ALEXANDRIA, Va.—Contraband cigarette seizures in Massachusetts soared in 2022 with little impact on smoking trends, while sales tax revenue dropped by $7 million, most of which was the result of the state’s failed ban on menthol cigarettes and flavored tobacco, a new report finds.
The Commonwealth’s Illegal Tobacco Task Force released its annual report that includes new data that highlights the growing and largely unaddressed problems that have been created by the state’s flavored tobacco ban, which took effect in 2020. Nearly 90% of those sales shifted out of state, primarily to bordering New Hampshire and Rhode Island. The report illustrates that the revenue loss has continued unabated while the illegal market for the banned products has increased exponentially.
“Massachusetts’ failed tobacco policies have robbed the state of millions in vital tax dollars for prevention and education while having little to no impact on smoking trends,” said Peter Brennan, executive director of the New England Convenience Store and Energy Marketers Association. “Both organized criminals and petty smugglers are reaping millions from this newly-created illicit market while the state is being forced to spend more and more on enforcement, with no long-term plan in place.”
Moving tobacco products out of the heavily regulated retail sales environment has been counterproductive. The ITTF report found that contraband cigarette pack seizures by a joint task force made up of state police and the Department of Revenue’s Criminal Investigations Bureau and Miscellaneous Excise Bureau skyrocketed from just 5,377 in 2021 to 18,483 in 2022.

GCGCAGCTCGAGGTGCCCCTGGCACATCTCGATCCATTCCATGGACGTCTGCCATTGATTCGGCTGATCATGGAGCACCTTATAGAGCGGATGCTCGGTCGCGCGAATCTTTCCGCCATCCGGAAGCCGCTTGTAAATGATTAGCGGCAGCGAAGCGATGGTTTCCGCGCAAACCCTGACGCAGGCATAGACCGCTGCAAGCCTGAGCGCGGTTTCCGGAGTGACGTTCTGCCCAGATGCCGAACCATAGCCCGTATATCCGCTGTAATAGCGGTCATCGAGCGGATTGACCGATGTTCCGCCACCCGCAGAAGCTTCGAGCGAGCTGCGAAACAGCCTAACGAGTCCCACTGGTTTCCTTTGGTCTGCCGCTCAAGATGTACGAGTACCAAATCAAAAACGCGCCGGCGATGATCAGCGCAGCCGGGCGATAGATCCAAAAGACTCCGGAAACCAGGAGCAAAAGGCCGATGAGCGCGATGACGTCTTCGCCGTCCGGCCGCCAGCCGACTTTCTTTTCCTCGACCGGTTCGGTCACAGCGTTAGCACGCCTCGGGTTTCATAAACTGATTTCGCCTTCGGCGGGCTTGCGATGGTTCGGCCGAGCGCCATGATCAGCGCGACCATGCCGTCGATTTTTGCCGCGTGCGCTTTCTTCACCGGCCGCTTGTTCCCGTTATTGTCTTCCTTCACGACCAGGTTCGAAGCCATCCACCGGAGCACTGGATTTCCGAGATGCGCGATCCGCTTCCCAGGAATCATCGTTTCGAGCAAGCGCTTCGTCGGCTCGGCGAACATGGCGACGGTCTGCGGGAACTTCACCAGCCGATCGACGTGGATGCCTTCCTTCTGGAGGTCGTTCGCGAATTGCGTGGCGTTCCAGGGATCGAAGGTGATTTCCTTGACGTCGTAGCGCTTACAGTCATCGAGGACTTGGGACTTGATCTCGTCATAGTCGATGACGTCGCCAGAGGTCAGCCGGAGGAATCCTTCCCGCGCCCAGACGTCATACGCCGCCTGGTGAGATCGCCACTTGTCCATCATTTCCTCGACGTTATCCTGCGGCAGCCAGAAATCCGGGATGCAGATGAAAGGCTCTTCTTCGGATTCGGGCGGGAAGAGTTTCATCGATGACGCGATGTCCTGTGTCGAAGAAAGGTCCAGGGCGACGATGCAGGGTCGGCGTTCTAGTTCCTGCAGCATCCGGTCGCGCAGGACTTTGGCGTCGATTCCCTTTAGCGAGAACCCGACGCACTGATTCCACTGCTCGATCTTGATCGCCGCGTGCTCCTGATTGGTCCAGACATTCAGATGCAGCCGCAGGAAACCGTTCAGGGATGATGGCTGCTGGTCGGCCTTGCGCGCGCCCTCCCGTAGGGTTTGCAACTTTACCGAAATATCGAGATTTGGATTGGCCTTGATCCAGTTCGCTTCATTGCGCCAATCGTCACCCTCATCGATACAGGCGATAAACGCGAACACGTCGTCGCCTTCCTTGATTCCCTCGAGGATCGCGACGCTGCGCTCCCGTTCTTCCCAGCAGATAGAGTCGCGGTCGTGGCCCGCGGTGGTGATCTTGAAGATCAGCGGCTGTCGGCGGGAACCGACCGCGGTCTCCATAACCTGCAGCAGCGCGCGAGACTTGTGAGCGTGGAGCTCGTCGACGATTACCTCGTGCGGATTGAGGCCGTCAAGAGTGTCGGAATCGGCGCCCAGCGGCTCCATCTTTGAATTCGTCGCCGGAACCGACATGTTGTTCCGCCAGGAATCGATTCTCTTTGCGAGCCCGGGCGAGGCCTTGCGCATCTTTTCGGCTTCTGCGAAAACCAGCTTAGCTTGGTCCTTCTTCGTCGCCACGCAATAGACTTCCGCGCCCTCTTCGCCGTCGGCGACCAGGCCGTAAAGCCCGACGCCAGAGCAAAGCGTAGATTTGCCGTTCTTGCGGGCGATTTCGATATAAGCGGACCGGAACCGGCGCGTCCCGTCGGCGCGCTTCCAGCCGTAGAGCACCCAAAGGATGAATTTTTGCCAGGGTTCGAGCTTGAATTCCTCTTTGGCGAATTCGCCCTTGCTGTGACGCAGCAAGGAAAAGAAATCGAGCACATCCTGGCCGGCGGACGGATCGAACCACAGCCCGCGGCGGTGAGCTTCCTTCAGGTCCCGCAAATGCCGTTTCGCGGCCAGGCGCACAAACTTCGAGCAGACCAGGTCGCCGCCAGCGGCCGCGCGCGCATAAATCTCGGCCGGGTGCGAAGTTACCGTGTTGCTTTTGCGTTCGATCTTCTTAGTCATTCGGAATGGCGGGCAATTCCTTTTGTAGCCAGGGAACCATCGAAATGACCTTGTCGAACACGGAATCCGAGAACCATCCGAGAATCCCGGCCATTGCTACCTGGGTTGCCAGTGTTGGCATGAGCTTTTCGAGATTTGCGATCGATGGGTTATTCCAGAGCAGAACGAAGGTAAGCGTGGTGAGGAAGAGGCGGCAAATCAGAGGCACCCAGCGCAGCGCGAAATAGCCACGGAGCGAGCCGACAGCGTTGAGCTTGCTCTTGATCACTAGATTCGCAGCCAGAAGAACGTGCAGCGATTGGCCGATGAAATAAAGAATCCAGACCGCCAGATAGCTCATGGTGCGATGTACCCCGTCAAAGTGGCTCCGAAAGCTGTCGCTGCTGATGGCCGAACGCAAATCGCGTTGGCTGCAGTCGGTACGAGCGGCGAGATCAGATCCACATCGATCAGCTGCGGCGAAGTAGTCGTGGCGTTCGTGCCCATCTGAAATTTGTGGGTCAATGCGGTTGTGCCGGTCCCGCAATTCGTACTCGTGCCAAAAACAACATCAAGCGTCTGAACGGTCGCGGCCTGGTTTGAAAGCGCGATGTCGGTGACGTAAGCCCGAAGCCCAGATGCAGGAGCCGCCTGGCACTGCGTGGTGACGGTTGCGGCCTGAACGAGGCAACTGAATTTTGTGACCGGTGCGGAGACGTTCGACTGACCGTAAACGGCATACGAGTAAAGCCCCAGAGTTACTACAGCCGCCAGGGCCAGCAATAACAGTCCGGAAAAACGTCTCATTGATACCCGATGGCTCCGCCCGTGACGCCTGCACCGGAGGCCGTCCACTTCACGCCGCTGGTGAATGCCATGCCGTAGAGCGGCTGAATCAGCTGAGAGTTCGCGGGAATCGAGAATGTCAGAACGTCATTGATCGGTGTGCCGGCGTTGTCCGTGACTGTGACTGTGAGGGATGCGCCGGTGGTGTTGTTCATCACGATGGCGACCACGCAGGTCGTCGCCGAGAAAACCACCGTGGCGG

In addition, seizures of illicit smokeless tobacco, which was also banned along with menthol, were up 800 percent in 2022. Menthol cigarettes and cigars made up the largest category of illicit tobacco seizures, the report states.
The report points specifically to cases involving menthol cigarettes smuggled from New Hampshire, including a May 2022 case in which state police arrested a Boston man and confiscated more than 400 packs of menthol cigarettes with New Hampshire tax stamps. In another case in June 2022, state police charged a Swansea man with trafficking contraband menthol cigarettes from New Hampshire. In September, the Attorney General’s office indicted a New Hampshire man for tax evasion, money laundering and violating the flavor ban and charged a Newburyport man with tax evasion in connection with a contraband tobacco case. The report notes other cases involving smuggling tobacco from Connecticut and Pennsylvania.
“The ITTF Report makes startlingly clear that our concerns at the time the ban was enacted were well-founded and have come to fruition. The illicit tobacco market is thriving, there has been, at best, a negligible impact on smoking habits and the state must now deal with rapidly escalating enforcement costs and the same public health impact with less revenue” Brennan said. “The fact is, the solution to curbing youth smoking and reducing adult smoking is to keep these products on the shelves of licensed retailers who check IDs and remit tax revenue that can be used to fund antismoking efforts.”
Read “Prohibition Has a Bad Track Record” from the July 2022 issue of NACS Magazine.